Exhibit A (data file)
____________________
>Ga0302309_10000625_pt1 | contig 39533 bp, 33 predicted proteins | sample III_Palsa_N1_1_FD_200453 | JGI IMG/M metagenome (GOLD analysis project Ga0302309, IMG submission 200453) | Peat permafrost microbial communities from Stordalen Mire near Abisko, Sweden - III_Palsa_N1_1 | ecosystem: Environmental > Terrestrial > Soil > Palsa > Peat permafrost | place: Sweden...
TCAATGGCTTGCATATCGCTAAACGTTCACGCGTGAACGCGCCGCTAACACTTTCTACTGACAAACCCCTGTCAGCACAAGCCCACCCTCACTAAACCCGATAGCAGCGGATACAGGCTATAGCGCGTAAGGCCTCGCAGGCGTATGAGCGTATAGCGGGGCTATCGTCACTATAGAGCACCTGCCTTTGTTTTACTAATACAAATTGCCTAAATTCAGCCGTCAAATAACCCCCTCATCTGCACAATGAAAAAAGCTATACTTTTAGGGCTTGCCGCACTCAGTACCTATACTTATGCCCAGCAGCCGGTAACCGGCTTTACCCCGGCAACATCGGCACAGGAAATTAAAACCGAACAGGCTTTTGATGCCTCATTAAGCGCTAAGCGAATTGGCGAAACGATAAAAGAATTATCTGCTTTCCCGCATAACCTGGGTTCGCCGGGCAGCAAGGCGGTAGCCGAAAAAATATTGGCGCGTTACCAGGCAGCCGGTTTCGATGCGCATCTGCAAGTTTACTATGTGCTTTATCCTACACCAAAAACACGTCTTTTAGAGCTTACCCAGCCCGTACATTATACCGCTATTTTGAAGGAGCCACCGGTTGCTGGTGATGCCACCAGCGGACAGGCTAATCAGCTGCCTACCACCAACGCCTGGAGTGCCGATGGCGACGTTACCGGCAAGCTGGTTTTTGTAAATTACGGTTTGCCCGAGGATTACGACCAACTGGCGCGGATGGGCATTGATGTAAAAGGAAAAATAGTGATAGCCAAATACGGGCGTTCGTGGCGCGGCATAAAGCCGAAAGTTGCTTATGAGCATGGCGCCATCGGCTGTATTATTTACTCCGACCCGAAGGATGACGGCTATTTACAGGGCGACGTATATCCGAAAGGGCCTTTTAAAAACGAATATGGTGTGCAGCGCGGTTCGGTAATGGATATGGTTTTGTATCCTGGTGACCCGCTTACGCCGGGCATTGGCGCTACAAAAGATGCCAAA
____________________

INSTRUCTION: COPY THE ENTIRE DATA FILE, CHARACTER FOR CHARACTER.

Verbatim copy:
>Ga0302309_10000625_pt1 | contig 39533 bp, 33 predicted proteins | sample III_Palsa_N1_1_FD_200453 | JGI IMG/M metagenome (GOLD analysis project Ga0302309, IMG submission 200453) | Peat permafrost microbial communities from Stordalen Mire near Abisko, Sweden - III_Palsa_N1_1 | ecosystem: Environmental > Terrestrial > Soil > Palsa > Peat permafrost | place: Sweden...
TCAATGGCTTGCATATCGCTAAACGTTCACGCGTGAACGCGCCGCTAACACTTTCTACTGACAAACCCCTGTCAGCACAAGCCCACCCTCACTAAACCCGATAGCAGCGGATACAGGCTATAGCGCGTAAGGCCTCGCAGGCGTATGAGCGTATAGCGGGGCTATCGTCACTATAGAGCACCTGCCTTTGTTTTACTAATACAAATTGCCTAAATTCAGCCGTCAAATAACCCCCTCATCTGCACAATGAAAAAAGCTATACTTTTAGGGCTTGCCGCACTCAGTACCTATACTTATGCCCAGCAGCCGGTAACCGGCTTTACCCCGGCAACATCGGCACAGGAAATTAAAACCGAACAGGCTTTTGATGCCTCATTAAGCGCTAAGCGAATTGGCGAAACGATAAAAGAATTATCTGCTTTCCCGCATAACCTGGGTTCGCCGGGCAGCAAGGCGGTAGCCGAAAAAATATTGGCGCGTTACCAGGCAGCCGGTTTCGATGCGCATCTGCAAGTTTACTATGTGCTTTATCCTACACCAAAAACACGTCTTTTAGAGCTTACCCAGCCCGTACATTATACCGCTATTTTGAAGGAGCCACCGGTTGCTGGTGATGCCACCAGCGGACAGGCTAATCAGCTGCCTACCACCAACGCCTGGAGTGCCGATGGCGACGTTACCGGCAAGCTGGTTTTTGTAAATTACGGTTTGCCCGAGGATTACGACCAACTGGCGCGGATGGGCATTGATGTAAAAGGAAAAATAGTGATAGCCAAATACGGGCGTTCGTGGCGCGGCATAAAGCCGAAAGTTGCTTATGAGCATGGCGCCATCGGCTGTATTATTTACTCCGACCCGAAGGATGACGGCTATTTACAGGGCGACGTATATCCGAAAGGGCCTTTTAAAAACGAATATGGTGTGCAGCGCGGTTCGGTAATGGATATGGTTTTGTATCCTGGTGACCCGCTTACGCCGGGCATTGGCGCTACAAAAGATGCCAAA